Monday, July 14, 2014

Political economy as spiritual practice

*Updated below with more material.
I was re-reading the IPS thread on Otto Scharmer and this post refers to one of his blog posts. I noted that in figure 1 he correlates the spiritual divide with our current governance systems not giving voice to the people (aka fascist oligarchy) and private property rights. That's right, these are his spiritual issues. Figure 3 shows to what we are moving in the spiritual areas noted above, toward awareness based collective action and commons based ownership. Which supports my thesis in the dialogue with Mark (here and following) that these are spiritual issues. And that Warren moves in this direction while Clinton does not. Hence my focus in this blog on political-economic enaction as spiritual practice.

Also recall this post on Panikkar regarding religion and politics. (The whole thread is also relevant.) An excerpt:

"As he notes, various developments in our time warrant the conclusion that 'we are approaching the close of the modern Western dichotomy between religion and politics, and we are coming nearer to a nondualistic relation between the two.' [...] Politics is concerned with the 'realization of a human order,' while religion aims at 'the realization of the ultimate order'—with the two concerns highlighting the tensional polarity (though not segregation) between politics and religion. [...] The task today is to move beyond these dualisms without lapsing into monistic coincidence: 'God and the world are not two realities, nor are they one and the same. Moreover, to return to our subject, politics and religion are not two independent activities, nor are they one indiscriminate thing. There is no politics separate from religion. There is no religious factor that is not at the same time a political factor…The divine tabernacle is to be found among men; the earthly city is a divine happening.' [...] For today, people speak of a 'politics of engagement' and a 'religion of incarnation;' in doing so, people are discovering 'the sacred character of secular engagement and the political aspect of religious life.'"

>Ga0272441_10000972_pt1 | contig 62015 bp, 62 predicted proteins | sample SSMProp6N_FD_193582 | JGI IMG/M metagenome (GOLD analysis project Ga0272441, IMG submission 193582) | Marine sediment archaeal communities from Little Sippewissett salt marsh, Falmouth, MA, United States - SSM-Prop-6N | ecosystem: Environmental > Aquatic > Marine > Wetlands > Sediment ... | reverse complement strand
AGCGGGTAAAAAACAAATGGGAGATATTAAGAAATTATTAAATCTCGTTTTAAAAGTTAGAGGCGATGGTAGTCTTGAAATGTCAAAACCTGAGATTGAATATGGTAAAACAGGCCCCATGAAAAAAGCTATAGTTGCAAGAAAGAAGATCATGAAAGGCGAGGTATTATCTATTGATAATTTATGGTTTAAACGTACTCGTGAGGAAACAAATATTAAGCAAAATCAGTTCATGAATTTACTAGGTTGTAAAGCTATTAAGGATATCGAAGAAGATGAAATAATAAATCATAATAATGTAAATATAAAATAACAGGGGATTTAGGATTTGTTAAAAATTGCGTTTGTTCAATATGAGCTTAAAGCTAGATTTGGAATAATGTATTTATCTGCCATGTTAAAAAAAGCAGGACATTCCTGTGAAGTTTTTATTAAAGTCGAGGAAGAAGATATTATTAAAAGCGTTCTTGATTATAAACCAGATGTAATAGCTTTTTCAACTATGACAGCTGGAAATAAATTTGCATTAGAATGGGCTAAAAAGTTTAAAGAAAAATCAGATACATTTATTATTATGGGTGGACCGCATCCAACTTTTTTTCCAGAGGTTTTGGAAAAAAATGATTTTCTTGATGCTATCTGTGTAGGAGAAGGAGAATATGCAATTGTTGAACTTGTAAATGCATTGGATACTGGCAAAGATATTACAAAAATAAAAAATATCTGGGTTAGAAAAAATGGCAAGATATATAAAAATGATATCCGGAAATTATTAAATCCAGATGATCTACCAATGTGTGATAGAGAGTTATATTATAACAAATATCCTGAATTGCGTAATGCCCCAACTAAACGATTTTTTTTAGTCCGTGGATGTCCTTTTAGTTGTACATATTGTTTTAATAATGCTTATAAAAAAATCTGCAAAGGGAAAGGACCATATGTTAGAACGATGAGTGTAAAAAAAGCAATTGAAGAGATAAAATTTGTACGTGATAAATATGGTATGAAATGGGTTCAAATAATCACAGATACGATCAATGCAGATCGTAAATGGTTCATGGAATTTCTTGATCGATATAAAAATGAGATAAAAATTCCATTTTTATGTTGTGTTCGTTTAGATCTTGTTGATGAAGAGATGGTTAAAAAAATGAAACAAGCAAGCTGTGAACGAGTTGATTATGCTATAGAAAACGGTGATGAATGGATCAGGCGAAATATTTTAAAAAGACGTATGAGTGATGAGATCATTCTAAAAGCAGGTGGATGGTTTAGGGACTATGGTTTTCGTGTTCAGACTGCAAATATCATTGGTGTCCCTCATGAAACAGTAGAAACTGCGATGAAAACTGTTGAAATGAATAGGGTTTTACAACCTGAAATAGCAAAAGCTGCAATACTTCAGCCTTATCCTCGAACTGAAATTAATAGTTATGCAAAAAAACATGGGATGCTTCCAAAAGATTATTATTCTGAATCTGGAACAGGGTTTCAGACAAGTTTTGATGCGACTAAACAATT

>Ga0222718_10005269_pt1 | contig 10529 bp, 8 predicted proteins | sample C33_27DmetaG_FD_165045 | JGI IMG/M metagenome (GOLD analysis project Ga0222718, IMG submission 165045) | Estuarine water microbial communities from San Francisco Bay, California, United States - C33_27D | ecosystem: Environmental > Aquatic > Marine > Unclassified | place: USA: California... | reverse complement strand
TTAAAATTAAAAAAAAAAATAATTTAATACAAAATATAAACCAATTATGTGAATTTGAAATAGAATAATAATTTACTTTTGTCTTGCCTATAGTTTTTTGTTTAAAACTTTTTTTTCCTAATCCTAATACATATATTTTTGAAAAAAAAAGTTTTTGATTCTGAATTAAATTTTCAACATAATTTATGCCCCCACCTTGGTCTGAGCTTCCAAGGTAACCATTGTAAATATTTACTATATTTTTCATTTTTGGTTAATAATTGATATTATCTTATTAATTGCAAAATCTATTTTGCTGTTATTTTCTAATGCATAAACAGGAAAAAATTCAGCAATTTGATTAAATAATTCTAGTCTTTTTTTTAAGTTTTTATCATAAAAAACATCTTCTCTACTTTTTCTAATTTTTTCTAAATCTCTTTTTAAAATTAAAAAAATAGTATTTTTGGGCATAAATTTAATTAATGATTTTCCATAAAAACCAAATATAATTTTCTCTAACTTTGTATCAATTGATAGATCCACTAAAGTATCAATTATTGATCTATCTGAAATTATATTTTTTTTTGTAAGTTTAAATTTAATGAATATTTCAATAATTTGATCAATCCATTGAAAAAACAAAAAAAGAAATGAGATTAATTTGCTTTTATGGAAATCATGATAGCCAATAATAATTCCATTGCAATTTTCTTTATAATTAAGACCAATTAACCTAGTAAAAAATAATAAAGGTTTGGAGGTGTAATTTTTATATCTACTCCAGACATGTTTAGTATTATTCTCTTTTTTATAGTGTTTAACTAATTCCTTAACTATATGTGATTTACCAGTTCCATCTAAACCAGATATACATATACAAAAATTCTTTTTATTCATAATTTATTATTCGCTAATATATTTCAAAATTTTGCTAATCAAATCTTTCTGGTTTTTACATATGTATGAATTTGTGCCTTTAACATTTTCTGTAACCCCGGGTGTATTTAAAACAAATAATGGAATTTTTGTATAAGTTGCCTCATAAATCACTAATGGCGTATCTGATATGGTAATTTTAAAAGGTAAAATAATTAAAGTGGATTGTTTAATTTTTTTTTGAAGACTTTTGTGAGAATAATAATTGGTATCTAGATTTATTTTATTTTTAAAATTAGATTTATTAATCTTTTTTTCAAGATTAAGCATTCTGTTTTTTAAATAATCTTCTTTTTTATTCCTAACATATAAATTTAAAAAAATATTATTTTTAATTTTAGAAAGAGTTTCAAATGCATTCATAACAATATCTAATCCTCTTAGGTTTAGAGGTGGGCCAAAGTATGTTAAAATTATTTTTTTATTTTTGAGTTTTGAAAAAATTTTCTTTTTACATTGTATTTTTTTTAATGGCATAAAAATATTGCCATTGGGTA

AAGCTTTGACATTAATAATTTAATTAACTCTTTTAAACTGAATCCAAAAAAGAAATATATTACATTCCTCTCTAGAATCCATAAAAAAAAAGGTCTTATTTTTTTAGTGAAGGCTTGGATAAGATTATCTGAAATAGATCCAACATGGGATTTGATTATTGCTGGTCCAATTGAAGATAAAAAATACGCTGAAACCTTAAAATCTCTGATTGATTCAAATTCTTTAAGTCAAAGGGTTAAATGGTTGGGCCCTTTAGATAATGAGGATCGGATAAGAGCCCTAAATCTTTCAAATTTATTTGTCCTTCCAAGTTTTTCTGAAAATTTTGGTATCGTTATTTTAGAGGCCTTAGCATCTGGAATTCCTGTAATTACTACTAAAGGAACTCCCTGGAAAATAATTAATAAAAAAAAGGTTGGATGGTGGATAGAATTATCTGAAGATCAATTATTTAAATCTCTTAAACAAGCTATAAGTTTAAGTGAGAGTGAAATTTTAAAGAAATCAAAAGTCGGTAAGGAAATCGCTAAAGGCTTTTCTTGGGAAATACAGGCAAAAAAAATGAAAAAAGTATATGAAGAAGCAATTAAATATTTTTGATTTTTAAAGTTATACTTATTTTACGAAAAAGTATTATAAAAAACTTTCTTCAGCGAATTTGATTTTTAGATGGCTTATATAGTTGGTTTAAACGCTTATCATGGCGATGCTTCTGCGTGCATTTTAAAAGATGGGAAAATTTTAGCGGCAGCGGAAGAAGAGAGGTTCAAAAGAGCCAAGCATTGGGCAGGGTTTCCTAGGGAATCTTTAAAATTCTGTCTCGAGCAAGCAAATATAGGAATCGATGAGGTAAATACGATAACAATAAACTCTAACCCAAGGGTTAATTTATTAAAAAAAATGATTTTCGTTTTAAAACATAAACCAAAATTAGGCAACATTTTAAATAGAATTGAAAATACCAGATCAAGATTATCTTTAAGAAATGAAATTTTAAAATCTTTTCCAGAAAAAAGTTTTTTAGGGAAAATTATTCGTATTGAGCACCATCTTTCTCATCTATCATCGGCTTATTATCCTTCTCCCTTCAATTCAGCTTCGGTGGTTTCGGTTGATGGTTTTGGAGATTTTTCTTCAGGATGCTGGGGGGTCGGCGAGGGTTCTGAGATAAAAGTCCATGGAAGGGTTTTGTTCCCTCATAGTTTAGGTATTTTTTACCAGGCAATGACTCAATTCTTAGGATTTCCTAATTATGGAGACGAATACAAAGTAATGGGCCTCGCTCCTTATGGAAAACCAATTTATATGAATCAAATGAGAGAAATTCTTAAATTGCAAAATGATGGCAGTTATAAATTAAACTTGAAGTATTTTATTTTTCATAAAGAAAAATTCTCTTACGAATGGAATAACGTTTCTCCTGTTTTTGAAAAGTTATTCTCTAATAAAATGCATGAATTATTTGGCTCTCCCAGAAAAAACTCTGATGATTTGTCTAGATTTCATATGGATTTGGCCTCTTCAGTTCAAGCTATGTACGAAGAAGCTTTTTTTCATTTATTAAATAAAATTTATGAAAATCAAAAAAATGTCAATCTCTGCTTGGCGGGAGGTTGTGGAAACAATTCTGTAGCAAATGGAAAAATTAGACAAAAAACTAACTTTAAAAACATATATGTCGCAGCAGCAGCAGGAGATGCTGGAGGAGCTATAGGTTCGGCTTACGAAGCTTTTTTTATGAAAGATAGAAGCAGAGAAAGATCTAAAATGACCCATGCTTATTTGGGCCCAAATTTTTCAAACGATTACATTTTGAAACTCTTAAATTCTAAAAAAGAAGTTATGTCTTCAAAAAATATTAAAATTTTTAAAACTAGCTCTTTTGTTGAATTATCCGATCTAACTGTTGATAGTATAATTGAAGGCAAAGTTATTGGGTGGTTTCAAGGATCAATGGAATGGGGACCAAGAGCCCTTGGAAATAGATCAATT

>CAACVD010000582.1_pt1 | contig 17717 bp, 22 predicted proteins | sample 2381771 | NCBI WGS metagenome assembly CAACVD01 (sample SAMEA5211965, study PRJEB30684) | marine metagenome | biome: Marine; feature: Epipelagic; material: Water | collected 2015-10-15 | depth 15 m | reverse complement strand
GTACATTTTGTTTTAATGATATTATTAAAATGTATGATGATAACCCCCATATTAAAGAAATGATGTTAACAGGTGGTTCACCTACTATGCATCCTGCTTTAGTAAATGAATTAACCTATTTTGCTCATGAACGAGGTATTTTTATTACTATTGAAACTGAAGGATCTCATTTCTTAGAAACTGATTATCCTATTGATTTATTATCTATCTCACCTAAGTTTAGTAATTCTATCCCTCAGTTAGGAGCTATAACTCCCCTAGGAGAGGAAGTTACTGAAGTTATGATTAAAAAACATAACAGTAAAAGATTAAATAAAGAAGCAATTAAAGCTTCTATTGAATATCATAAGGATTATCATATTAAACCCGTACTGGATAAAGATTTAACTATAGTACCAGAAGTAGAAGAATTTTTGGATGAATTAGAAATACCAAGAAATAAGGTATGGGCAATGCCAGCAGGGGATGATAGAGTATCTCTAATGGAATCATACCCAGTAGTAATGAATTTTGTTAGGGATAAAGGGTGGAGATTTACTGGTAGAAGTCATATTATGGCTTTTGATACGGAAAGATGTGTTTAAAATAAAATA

Also recall the thread on Ferrer's spiritual pluralism, from this post:

"It will no longer be a contested issue whether practitioners endorse a theistic, nondual, or naturalistic account of the mystery, or whether their chosen path of spiritual cultivation is meditation, social engagement, conscious parenting, entheogenic shamanism, or communion with nature. The new spiritual bottom line, in contrast, will be the degree into which each spiritual path fosters both an overcoming of self-centeredness and a fully embodied integration that make us not only more sensitive to the needs of others, nature, and the world, but also more effective cultural and planetary transformative agents in whatever contexts and measure life or spirit calls us to be" (146).

Ferrer allows that one form of this might express as a postformal, postmetaphysical, naturalistic and nondual secular humanism whose 'spiritual' practice might be, for example, social engagement with no meditation or contemplative practice whatsoever. Ferrer allows for this kind of 'atheistic' expression as long as it overcomes self-centeredness and lends itself to being a 'more effective cultural or planetary transformative agent.' At least he doesn’t trash this as some form of materialist reductionism or lower-level meme. Good for him and good for the rest of us non-religious types.

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